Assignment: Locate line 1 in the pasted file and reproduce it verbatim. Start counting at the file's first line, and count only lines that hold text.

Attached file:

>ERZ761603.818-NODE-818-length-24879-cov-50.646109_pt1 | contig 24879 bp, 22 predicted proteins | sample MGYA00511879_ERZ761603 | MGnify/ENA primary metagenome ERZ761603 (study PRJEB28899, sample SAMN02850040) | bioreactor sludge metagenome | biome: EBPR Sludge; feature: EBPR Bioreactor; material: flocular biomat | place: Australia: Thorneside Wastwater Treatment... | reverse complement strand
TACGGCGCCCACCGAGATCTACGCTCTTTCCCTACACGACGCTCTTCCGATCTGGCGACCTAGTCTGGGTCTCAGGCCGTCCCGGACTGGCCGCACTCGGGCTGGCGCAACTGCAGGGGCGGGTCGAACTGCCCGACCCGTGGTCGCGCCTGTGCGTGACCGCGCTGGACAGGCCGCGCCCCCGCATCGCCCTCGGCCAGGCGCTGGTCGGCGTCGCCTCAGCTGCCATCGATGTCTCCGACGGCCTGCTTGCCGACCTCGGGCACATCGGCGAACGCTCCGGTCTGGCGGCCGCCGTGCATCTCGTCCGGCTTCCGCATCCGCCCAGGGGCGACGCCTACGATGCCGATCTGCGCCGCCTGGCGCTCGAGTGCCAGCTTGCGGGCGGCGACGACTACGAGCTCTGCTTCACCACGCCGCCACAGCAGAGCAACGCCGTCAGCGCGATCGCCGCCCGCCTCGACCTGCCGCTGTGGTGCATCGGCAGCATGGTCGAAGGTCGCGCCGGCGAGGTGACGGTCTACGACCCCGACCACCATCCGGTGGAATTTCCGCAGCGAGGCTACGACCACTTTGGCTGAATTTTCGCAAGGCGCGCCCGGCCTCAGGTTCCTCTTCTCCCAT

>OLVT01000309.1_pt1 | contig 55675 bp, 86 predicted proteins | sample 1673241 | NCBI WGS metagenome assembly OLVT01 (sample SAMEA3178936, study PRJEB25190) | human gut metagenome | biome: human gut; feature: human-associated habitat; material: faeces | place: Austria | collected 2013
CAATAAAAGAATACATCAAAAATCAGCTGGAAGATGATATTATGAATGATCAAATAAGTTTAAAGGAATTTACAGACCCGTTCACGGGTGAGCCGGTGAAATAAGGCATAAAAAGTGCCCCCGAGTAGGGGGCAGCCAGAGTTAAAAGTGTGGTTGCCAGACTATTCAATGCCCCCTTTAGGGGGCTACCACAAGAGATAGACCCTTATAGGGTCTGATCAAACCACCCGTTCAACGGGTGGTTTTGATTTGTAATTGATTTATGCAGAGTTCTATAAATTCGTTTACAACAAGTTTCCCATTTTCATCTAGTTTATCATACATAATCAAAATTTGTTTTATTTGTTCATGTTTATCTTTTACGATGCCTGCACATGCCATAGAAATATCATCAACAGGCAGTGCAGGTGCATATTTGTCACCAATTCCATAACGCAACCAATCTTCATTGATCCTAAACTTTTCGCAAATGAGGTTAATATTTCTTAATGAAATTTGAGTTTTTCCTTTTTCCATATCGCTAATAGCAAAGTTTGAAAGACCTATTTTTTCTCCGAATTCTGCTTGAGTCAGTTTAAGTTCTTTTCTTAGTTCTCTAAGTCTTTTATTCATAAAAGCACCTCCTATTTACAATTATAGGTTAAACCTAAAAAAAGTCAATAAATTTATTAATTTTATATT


>ERZ761603.818-NODE-818-length-24879-cov-50.646109_pt1 | contig 24879 bp, 22 predicted proteins | sample MGYA00511879_ERZ761603 | MGnify/ENA primary metagenome ERZ761603 (study PRJEB28899, sample SAMN02850040) | bioreactor sludge metagenome | biome: EBPR Sludge; feature: EBPR Bioreactor; material: flocular biomat | place: Australia: Thorneside Wastwater Treatment... | reverse complement strand